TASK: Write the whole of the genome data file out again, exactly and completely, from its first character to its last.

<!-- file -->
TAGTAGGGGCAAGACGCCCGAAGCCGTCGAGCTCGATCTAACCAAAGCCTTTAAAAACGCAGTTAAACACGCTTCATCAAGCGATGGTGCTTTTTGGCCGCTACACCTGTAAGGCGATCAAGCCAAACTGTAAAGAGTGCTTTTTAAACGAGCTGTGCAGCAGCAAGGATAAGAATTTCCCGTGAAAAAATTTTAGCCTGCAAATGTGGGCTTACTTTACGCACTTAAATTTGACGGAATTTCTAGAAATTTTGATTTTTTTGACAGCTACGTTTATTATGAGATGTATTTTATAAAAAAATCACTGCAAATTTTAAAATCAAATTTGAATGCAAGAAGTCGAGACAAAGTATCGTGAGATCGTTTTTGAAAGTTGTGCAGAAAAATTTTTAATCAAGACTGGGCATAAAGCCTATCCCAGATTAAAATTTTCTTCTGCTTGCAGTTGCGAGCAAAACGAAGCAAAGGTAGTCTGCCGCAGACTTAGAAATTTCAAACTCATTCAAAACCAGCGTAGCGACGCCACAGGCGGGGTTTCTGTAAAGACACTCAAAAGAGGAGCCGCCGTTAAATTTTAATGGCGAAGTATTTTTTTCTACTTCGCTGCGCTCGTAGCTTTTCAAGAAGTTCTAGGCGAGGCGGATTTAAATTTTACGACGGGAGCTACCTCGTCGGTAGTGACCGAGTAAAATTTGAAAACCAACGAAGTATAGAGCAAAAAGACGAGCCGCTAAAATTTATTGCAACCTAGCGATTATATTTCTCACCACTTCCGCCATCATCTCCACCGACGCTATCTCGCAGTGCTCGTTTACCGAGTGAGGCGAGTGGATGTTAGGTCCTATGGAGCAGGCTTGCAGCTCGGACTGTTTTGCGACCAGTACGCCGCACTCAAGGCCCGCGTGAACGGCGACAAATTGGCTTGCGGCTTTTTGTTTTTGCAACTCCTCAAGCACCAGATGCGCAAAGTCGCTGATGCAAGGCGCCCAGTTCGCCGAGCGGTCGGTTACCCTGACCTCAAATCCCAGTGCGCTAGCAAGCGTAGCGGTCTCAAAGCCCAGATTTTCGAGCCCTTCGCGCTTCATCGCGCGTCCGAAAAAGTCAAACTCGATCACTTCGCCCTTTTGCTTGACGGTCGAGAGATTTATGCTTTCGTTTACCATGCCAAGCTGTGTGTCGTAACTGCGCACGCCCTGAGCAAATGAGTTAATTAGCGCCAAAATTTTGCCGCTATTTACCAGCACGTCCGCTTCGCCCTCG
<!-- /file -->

TAGTAGGGGCAAGACGCCCGAAGCCGTCGAGCTCGATCTAACCAAAGCCTTTAAAAACGCAGTTAAACACGCTTCATCAAGCGATGGTGCTTTTTGGCCGCTACACCTGTAAGGCGATCAAGCCAAACTGTAAAGAGTGCTTTTTAAACGAGCTGTGCAGCAGCAAGGATAAGAATTTCCCGTGAAAAAATTTTAGCCTGCAAATGTGGGCTTACTTTACGCACTTAAATTTGACGGAATTTCTAGAAATTTTGATTTTTTTGACAGCTACGTTTATTATGAGATGTATTTTATAAAAAAATCACTGCAAATTTTAAAATCAAATTTGAATGCAAGAAGTCGAGACAAAGTATCGTGAGATCGTTTTTGAAAGTTGTGCAGAAAAATTTTTAATCAAGACTGGGCATAAAGCCTATCCCAGATTAAAATTTTCTTCTGCTTGCAGTTGCGAGCAAAACGAAGCAAAGGTAGTCTGCCGCAGACTTAGAAATTTCAAACTCATTCAAAACCAGCGTAGCGACGCCACAGGCGGGGTTTCTGTAAAGACACTCAAAAGAGGAGCCGCCGTTAAATTTTAATGGCGAAGTATTTTTTTCTACTTCGCTGCGCTCGTAGCTTTTCAAGAAGTTCTAGGCGAGGCGGATTTAAATTTTACGACGGGAGCTACCTCGTCGGTAGTGACCGAGTAAAATTTGAAAACCAACGAAGTATAGAGCAAAAAGACGAGCCGCTAAAATTTATTGCAACCTAGCGATTATATTTCTCACCACTTCCGCCATCATCTCCACCGACGCTATCTCGCAGTGCTCGTTTACCGAGTGAGGCGAGTGGATGTTAGGTCCTATGGAGCAGGCTTGCAGCTCGGACTGTTTTGCGACCAGTACGCCGCACTCAAGGCCCGCGTGAACGGCGACAAATTGGCTTGCGGCTTTTTGTTTTTGCAACTCCTCAAGCACCAGATGCGCAAAGTCGCTGATGCAAGGCGCCCAGTTCGCCGAGCGGTCGGTTACCCTGACCTCAAATCCCAGTGCGCTAGCAAGCGTAGCGGTCTCAAAGCCCAGATTTTCGAGCCCTTCGCGCTTCATCGCGCGTCCGAAAAAGTCAAACTCGATCACTTCGCCCTTTTGCTTGACGGTCGAGAGATTTATGCTTTCGTTTACCATGCCAAGCTGTGTGTCGTAACTGCGCACGCCCTGAGCAAATGAGTTAATTAGCGCCAAAATTTTGCCGCTATTTACCAGCACGTCCGCTTCGCCCTCG